Over the last few seasons Joe Girardi and the Yankees have employed the rotating DH strategy. Rather than have one set DH, they rotated their regular position players into the spot every so often to give them “half days off,” as Girardi calls them. This has caught on around the league too — David Ortiz and Billy Butler have been baseball’s only pure DHs the last few years.
This year the Yankees are unable to employ a rotating DH. Alex Rodriguez is closing in on his 40th birthday and he has two surgically repaired hips, so at this point of his career playing the field regularly just isn’t happening. Girardi has installed A-Rod as the team’s full-time DH almost because he has no other choice. Alex is too productive to sit yet too frail to play the field.
So far this season A-Rod has been arguably the most productive DH in baseball, especially since Nelson Cruz has played more right field (33 games) than DH (19 games). Here are the most productive DHs so far this year among players with at least 100 plate appearances at the position, via Baseball Reference:
First of all, that’s it, just ten players have batted at least 100 times as a DH this year. Only six have batted more than 150 times as a DH, so yeah, the full-time DH is a dying breed. Teams love that rotating DH concept.
A-Rod has been baseball’s second most productive DH this season behind only Prince Fielder — Fielder has only played ten games at first base this year — in terms of OPS+, and he is tied for the DH lead in home runs. Only five full-time-ish DHs have a better than league average OPS+, and one of them is Jose Bautista, a right fielder who only played DH because a shoulder injury limited his throwing for a few weeks. So it’s really just four DHs with a better than average OPS+.
In theory, DH is a pretty easy job because all the player has to do is hit. There’s minimal defense work, leaving plenty of time to watch video, review scouting reports, hit in the cage, the whole nine. But it’s really not that easy, especially for players used to playing everyday. Jason Giambi is a great example of a player who was always less productive at DH because he didn’t know what to do with all the downtime. He’s far from alone. Going from playing everyday to being a DH is a tough adjustment.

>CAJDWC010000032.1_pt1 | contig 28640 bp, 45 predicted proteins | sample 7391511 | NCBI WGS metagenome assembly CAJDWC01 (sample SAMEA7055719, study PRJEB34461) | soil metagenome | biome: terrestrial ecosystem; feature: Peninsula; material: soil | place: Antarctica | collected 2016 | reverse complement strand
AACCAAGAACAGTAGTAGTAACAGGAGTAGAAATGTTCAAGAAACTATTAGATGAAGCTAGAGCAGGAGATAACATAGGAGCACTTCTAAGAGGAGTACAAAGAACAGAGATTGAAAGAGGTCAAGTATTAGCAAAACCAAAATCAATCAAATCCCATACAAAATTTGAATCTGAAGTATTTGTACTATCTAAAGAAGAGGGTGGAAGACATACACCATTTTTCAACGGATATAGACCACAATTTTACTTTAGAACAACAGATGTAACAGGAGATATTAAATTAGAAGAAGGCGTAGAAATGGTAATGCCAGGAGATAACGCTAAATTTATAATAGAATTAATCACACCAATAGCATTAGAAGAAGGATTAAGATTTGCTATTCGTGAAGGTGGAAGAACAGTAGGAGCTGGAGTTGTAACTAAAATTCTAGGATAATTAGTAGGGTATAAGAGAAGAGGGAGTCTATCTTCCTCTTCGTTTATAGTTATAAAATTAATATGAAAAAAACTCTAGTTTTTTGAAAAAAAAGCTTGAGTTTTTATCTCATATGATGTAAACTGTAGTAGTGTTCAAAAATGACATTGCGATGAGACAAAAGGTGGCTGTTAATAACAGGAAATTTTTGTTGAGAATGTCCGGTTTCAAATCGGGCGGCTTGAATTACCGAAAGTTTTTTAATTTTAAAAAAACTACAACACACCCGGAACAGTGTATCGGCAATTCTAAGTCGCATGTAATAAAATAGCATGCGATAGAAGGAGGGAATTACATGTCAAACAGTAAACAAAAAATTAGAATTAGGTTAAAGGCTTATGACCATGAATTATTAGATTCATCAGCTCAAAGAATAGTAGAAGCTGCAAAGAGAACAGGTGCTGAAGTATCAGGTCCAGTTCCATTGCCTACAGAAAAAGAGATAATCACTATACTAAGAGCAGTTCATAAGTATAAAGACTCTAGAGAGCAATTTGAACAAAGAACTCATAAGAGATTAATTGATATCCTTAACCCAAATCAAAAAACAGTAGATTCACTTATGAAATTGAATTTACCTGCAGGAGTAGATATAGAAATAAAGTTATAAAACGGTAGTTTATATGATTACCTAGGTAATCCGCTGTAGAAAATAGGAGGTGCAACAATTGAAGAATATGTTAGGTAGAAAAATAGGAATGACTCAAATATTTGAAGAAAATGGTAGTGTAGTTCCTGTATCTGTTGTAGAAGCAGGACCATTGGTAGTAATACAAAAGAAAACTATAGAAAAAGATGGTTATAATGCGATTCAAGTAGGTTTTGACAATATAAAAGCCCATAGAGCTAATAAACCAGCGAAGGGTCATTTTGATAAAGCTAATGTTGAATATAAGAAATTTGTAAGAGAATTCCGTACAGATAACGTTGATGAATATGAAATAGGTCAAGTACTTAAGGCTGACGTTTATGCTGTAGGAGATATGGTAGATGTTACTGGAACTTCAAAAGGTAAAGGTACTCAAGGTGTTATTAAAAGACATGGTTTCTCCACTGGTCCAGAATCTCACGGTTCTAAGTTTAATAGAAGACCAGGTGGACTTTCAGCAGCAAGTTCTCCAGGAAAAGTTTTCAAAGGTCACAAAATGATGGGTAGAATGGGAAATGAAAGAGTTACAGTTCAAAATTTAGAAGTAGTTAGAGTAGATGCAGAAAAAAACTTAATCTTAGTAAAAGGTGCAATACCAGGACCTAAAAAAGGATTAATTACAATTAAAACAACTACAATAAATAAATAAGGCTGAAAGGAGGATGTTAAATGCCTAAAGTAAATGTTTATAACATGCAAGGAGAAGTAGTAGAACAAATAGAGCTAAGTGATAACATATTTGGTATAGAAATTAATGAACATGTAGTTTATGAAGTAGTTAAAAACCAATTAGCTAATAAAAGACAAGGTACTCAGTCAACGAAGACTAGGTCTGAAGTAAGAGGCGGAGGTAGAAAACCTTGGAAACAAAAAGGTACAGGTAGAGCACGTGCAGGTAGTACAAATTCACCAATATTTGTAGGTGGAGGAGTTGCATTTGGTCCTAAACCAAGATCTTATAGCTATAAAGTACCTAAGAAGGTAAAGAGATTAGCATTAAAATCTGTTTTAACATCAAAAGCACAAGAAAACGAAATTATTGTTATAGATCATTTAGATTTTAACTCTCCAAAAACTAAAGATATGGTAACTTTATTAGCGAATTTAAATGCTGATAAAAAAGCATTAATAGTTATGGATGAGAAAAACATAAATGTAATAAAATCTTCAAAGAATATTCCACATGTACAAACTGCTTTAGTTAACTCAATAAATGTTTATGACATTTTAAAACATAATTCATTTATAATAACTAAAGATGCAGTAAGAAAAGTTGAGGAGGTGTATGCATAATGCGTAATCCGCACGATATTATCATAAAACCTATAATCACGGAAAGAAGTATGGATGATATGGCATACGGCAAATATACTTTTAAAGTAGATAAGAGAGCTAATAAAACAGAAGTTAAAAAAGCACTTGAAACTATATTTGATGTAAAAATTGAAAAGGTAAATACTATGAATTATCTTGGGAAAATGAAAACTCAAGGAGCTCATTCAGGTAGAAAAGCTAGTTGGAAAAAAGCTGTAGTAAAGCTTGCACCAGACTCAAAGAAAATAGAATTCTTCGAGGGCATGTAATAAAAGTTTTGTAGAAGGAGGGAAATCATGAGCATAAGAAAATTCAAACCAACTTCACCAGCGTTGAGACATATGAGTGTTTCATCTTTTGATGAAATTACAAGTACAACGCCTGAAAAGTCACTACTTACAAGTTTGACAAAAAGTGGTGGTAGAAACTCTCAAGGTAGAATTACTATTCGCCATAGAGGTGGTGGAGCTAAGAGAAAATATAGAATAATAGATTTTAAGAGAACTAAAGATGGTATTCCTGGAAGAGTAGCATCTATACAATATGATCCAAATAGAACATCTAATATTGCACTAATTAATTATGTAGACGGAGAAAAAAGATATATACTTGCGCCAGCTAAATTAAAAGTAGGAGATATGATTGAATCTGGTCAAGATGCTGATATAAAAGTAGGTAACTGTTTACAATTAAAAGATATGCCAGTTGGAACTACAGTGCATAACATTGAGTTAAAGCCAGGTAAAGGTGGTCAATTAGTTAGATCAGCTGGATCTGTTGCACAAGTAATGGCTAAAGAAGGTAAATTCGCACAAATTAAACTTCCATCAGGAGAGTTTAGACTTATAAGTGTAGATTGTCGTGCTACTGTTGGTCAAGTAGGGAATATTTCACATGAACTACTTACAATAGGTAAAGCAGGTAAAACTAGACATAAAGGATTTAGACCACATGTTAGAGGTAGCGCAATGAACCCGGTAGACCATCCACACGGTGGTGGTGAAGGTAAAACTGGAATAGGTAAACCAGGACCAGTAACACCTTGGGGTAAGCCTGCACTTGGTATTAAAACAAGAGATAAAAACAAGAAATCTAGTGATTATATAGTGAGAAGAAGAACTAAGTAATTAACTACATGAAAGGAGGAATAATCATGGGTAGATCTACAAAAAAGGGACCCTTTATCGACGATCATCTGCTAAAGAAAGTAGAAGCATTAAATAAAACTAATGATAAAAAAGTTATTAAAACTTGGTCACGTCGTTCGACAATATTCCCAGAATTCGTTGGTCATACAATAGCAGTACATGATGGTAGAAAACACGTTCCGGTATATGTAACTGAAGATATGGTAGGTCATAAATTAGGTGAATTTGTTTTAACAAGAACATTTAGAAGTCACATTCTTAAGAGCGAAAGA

A few years ago MGL found that, like pinch-hitters, there’s a “penalty” while serving as the DH. Players generally do not hit perform as well at DH as they do when playing the field, the same way players are less effective when coming off the bench to pinch-hit. The penalty is around 5%, and while that doesn’t seem like much, remember that’s only the average. Some players suffer an even bigger drop. Being a DH is hard! Sitting around between at-bats is not natural.
A-Rod seems to having figured out how to be an effective DH, however. He’d never worked as a DH for an extended period of time before this season — his career high for starts at DH was only 16 back in 2013 — but he’s been able to make the adjustment this year and remain productive. There’s been no drop off in production. Quite the opposite, in fact. Alex is hitting far better than I think even the most optimistic fans expected coming into the season.
As unsexy as it is, DH is a position, and a tough position at that. The list of players who can sit around between at-bats day after day and still rake is very short. Rodriguez has figured out a way to be one of the most productive DHs in baseball, and that’s a big advantage for the Yankees, especially since they got a combined .209/.283/.340 (62 OPS+) batting line from their DH spot from 2013-14. (I checked that three times!)
The DH is there for one reason and one reason only, to provide offense, but the Yankees got minimal offense from the position the last few years. Most teams around the league aren’t getting much production from the position either because they keep rotating players in and out, and most players see their numbers take a hit as the DH. This year the Yankees have the luxury of a great full-time DH in A-Rod, who is living up to the H part of DH game after game.